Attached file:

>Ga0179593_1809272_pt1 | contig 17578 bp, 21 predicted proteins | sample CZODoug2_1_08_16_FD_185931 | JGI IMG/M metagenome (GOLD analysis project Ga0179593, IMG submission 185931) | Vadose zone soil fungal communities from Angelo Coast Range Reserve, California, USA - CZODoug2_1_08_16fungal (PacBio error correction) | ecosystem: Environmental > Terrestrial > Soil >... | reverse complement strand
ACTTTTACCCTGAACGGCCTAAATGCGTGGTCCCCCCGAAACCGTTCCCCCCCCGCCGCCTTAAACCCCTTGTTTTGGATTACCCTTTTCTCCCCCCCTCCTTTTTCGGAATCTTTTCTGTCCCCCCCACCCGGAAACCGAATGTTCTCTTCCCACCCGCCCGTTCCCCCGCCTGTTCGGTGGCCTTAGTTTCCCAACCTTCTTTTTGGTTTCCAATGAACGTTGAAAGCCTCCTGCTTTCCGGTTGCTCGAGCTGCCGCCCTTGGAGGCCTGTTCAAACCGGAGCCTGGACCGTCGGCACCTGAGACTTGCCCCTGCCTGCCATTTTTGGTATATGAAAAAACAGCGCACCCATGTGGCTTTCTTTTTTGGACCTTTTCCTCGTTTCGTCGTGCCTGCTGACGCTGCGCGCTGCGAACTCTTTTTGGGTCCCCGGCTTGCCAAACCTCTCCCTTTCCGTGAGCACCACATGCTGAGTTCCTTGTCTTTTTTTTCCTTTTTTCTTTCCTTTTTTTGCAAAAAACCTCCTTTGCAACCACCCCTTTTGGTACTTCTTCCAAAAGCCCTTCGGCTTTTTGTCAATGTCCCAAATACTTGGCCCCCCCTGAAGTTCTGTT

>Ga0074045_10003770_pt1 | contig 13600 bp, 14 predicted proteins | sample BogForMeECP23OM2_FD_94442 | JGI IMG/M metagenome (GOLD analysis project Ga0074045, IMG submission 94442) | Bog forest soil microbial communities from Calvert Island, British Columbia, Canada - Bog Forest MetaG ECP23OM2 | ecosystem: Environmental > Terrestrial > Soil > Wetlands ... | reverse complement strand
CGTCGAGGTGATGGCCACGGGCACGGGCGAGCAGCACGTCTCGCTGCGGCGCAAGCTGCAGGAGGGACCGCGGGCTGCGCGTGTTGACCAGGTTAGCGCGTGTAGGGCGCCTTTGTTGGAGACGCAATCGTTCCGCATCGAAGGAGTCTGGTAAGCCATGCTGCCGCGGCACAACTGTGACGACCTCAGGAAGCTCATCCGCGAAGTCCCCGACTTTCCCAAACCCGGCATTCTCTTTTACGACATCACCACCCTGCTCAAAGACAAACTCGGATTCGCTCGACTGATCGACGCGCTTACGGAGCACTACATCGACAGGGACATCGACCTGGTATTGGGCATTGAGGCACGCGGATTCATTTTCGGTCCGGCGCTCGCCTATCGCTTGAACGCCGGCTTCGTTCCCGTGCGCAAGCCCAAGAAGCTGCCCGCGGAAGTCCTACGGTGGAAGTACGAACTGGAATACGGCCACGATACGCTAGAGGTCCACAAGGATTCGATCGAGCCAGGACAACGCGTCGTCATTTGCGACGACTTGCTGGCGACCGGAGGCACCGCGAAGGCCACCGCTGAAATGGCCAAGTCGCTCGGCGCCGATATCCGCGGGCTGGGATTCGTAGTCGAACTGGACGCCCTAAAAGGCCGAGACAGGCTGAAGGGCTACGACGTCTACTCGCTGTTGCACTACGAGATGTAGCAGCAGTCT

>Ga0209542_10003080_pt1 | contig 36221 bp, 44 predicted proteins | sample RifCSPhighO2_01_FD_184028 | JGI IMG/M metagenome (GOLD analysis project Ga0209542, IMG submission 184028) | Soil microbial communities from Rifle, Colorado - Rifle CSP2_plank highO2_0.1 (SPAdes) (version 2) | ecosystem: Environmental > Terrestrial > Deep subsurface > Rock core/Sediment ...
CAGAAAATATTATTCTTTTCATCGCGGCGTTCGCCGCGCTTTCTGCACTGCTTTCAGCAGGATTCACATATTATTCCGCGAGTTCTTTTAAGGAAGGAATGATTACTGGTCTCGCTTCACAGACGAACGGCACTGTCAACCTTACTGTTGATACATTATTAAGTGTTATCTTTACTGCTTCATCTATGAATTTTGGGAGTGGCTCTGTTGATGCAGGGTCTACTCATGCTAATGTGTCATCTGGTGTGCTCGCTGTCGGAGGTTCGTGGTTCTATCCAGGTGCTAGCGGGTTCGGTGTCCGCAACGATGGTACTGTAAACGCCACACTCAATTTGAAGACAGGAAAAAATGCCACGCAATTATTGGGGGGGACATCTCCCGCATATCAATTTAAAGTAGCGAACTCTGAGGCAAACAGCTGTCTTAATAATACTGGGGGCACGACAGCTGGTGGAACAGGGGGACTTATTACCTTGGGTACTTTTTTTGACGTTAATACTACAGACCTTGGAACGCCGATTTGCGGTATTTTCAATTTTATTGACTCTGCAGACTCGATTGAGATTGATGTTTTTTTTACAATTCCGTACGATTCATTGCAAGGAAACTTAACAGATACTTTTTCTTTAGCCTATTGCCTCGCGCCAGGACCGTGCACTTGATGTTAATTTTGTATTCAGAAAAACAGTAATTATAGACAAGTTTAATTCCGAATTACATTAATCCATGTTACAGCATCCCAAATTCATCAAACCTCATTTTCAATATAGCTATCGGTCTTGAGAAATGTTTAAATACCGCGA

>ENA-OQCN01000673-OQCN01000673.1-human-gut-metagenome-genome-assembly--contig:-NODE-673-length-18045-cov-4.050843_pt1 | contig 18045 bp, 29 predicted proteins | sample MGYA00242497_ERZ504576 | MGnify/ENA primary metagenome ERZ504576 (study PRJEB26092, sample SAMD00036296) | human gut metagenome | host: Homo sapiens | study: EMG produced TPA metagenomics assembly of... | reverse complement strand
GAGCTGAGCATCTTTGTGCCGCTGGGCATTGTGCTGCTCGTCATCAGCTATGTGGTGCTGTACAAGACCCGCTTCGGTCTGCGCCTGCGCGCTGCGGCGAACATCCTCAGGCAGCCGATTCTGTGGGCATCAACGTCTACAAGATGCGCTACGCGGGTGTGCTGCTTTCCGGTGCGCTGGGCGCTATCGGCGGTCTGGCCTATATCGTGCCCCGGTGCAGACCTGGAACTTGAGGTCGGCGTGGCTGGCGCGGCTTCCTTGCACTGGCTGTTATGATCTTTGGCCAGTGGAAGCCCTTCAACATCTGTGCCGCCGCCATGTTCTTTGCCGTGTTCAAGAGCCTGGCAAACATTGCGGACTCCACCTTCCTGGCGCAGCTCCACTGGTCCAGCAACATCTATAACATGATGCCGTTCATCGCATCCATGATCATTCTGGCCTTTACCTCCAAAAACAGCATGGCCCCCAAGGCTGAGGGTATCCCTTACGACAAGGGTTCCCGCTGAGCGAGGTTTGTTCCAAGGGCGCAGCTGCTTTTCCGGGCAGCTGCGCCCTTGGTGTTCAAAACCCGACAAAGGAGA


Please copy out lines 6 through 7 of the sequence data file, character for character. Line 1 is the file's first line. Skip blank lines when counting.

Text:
CAGAAAATATTATTCTTTTCATCGCGGCGTTCGCCGCGCTTTCTGCACTGCTTTCAGCAGGATTCACATATTATTCCGCGAGTTCTTTTAAGGAAGGAATGATTACTGGTCTCGCTTCACAGACGAACGGCACTGTCAACCTTACTGTTGATACATTATTAAGTGTTATCTTTACTGCTTCATCTATGAATTTTGGGAGTGGCTCTGTTGATGCAGGGTCTACTCATGCTAATGTGTCATCTGGTGTGCTCGCTGTCGGAGGTTCGTGGTTCTATCCAGGTGCTAGCGGGTTCGGTGTCCGCAACGATGGTACTGTAAACGCCACACTCAATTTGAAGACAGGAAAAAATGCCACGCAATTATTGGGGGGGACATCTCCCGCATATCAATTTAAAGTAGCGAACTCTGAGGCAAACAGCTGTCTTAATAATACTGGGGGCACGACAGCTGGTGGAACAGGGGGACTTATTACCTTGGGTACTTTTTTTGACGTTAATACTACAGACCTTGGAACGCCGATTTGCGGTATTTTCAATTTTATTGACTCTGCAGACTCGATTGAGATTGATGTTTTTTTTACAATTCCGTACGATTCATTGCAAGGAAACTTAACAGATACTTTTTCTTTAGCCTATTGCCTCGCGCCAGGACCGTGCACTTGATGTTAATTTTGTATTCAGAAAAACAGTAATTATAGACAAGTTTAATTCCGAATTACATTAATCCATGTTACAGCATCCCAAATTCATCAAACCTCATTTTCAATATAGCTATCGGTCTTGAGAAATGTTTAAATACCGCGA

>ENA-OQCN01000673-OQCN01000673.1-human-gut-metagenome-genome-assembly--contig:-NODE-673-length-18045-cov-4.050843_pt1 | contig 18045 bp, 29 predicted proteins | sample MGYA00242497_ERZ504576 | MGnify/ENA primary metagenome ERZ504576 (study PRJEB26092, sample SAMD00036296) | human gut metagenome | host: Homo sapiens | study: EMG produced TPA metagenomics assembly of... | reverse complement strand